Nutrition Impact on In vitro Fertilisation (IVF) Outcome

ALBU D. 1,2,5, ALBU Alice 1,3,5, POP Anca Lucia1, VARLAS Valentin1,4


1 1. U.M.F.  Carol Davila, Romania

  1. Medlife, Reproductive medicine departament, Romania
  2. Elias Hospital, Romania
  3. Filantropia Hospital, Romania
  4. ARTHOPE, Romania




Subfertility is an increasing problem in the industrialized countries, is accentuated by the unhealthy lifestyle such as: smoking, alcohol use, nutrition alteration either obesity or malnutrition [1]. Worldwide 15-25% of couples encounter fertility problems during their reproductive life [2]. Men’s problems such as azoospermia, oligoasthenospermia, or other sperm analysis abnormalities represent half of the situations [3]. Obesity became an epidemic in some countries, almost 50% of reproductive age women being obese or overweight [4], malnutrition is a problem in developing countries, the reproductive axis being strongly related to nutritional status [5]. Many experts sustain the importance of weight loss before IVF in women that are overweight or obese [6]. There are clinicians and authorities that refuse to treat patients whose body mass index (BMI) is not under a cut-off value. Periconceptional nutritional status of mother and father is important not only for achieving pregnancy but also for early pregnancy development, fetal wellbeing, and long-term health of the offspring [7]. However, there is little scientific evidence that diet variations like vegetarian diets, low-fat diets, antioxidants, high vitamin diets, herbal remedies improve fertility, but there are some data that certain components of the diet influence reproductive health outcome [8].

Keywords: nutrition, in vitro fertilization, Mediterranean diet



The effect of obesity over reproductive function is well known from antiquity, Hippocrates writing this in his Essay to the Scythians: ‘The girls get amazingly flabby and podgy … People of such a constitution cannot be prolific … fatness and flabbiness are to blame. The womb is unable to receive the semen, and they menstruate infrequently and little’ [9]

Obesity is an important problem for reproduction and pregnancy. This problem is affecting more and more women. One of the lifestyle modifications recommended before IVF is weight loss. Bariatric surgery is used in extreme cases, and the results of IVF are better [5]. The increasing popularity of bariatric surgery in reproductive age women determines clinicians to be more aware of its impact on fertility problems [5]

One characteristic of the diet which was taken into consideration regarding sperm parameters and IVF outcome was meat intake in men. Poultry ingestion seems to have a positive impact; in the meantime, other processed meat has a negative impact [3]. Several studies in the past decades showed a progressive alteration in sperm quality in men, which could determine men’s subfertility. Strong adherence to healthy dietary patterns goes to improve semen tests, especially in men with poor semen previous results [10]. Anorexia nervosa and bulimia nervosa affect 5% of women, which will present amenorrhea, infertility, and in those who manage to conceive an increased risk of miscarriage [11]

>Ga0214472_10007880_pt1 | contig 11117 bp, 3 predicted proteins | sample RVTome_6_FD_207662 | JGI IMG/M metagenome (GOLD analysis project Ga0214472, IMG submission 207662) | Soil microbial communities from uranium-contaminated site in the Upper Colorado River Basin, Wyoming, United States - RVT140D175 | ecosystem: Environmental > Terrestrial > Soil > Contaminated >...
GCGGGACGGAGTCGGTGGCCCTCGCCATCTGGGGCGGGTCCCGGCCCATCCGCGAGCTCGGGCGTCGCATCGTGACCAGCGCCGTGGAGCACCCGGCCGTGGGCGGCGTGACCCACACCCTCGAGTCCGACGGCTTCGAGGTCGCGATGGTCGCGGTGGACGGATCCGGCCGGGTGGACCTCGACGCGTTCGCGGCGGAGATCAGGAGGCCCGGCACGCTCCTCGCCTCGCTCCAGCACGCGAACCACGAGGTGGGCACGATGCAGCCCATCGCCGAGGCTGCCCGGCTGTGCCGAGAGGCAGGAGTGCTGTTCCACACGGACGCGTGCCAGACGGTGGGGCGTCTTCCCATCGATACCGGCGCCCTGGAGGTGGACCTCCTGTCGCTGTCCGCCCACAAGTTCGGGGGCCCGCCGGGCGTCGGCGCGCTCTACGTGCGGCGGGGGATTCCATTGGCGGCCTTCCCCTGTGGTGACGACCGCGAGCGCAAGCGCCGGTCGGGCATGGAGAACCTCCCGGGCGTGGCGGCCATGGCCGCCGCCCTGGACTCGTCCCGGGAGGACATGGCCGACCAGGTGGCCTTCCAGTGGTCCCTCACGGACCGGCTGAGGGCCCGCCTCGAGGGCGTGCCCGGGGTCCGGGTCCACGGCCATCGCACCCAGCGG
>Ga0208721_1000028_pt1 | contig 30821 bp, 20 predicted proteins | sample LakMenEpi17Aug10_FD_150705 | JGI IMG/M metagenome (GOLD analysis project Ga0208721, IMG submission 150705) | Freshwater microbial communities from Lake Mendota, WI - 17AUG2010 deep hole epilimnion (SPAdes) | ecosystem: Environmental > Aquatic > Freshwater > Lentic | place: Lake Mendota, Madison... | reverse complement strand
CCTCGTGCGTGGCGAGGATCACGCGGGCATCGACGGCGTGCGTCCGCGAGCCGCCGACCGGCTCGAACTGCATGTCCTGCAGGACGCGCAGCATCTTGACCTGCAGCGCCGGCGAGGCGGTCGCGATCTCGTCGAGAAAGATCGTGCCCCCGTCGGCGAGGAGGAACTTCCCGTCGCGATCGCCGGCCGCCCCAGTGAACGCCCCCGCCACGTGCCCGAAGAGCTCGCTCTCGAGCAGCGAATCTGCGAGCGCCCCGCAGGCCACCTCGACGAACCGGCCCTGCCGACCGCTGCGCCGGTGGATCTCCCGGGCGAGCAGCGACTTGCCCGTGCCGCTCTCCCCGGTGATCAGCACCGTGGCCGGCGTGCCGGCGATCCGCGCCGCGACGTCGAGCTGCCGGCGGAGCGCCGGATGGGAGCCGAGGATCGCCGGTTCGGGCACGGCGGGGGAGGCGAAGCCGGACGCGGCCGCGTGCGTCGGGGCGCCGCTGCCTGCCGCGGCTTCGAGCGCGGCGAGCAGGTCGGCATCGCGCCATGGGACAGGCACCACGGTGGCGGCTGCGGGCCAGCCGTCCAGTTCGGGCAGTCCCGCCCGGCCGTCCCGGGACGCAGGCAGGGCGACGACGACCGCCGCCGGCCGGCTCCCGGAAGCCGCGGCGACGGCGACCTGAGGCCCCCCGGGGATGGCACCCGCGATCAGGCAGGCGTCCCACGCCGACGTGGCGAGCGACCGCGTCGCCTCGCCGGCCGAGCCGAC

Pregnancy in obese women has an increased risk of diabetes, hypertension, large for gestational age babies, cesarean section and also high perinatal morbidity and mortality [11]. The worst obesity is a particularly abdominal phenotype. An important role in reproductive disturbances is related to hyperandrogenism and hyperinsulinaemia that accompanies the insulin-resistant status [12]. These are the mechanisms through which obesity determines resistance to clomiphene and gonadotropin induction of ovulation and decrease IVF/ICSI outcomes.

Obesity, anovulation, and hyperandrogenism are typical characteristics of polycystic ovarian syndrome (PCOS). Weight loss in obese anovulatory women increases ovulation and conception rate [13]. Increase abdominal fat mass is a component of metabolic syndrome (MBS), which includes hypertension, hypertriglyceridemia, elevated fasting blood glucose, high-density lipoprotein (HDL) low cholesterol. In these situations, lipids are accumulating in non-adipose cells (lipotoxicity). When energy intake exceeds the capacity of adipose tissue to store fat, fatty acids are deposited in the liver and muscles. In these tissues, there is an increase in oxidative stress on reticulum endoplasmic, which is linked to inflammation and insulin resistance [11].

However, two recent studies looking at reproductive outcomes, show no benefit of lifestyle modifications in comparison with starting IVF immediately [4]. Overweight and obese women need a higher dose of medications, whether it is oral or injectable. The dropout rate of lifestyle modifications is high in obese and overweight women. Physicians who are dealing with such situations should consider informing the patients about the benefits of losing weight, but they should proceed with IVF treatment if they see that women are not progressed in such direction.

Obesity seems to affect oocytes morphology, fertilization rate in some studies but not in all, and embryos quality in women less than 35 years old [12]. The oocytes from women with BMI>25kg/m2 are smaller, and the embryos arrested before blastulation are less likely to form a good quality blastocyst. The blastocysts obtained from these women are smaller and contain higher triglycerides and have lower glucose consumption (Fig.1).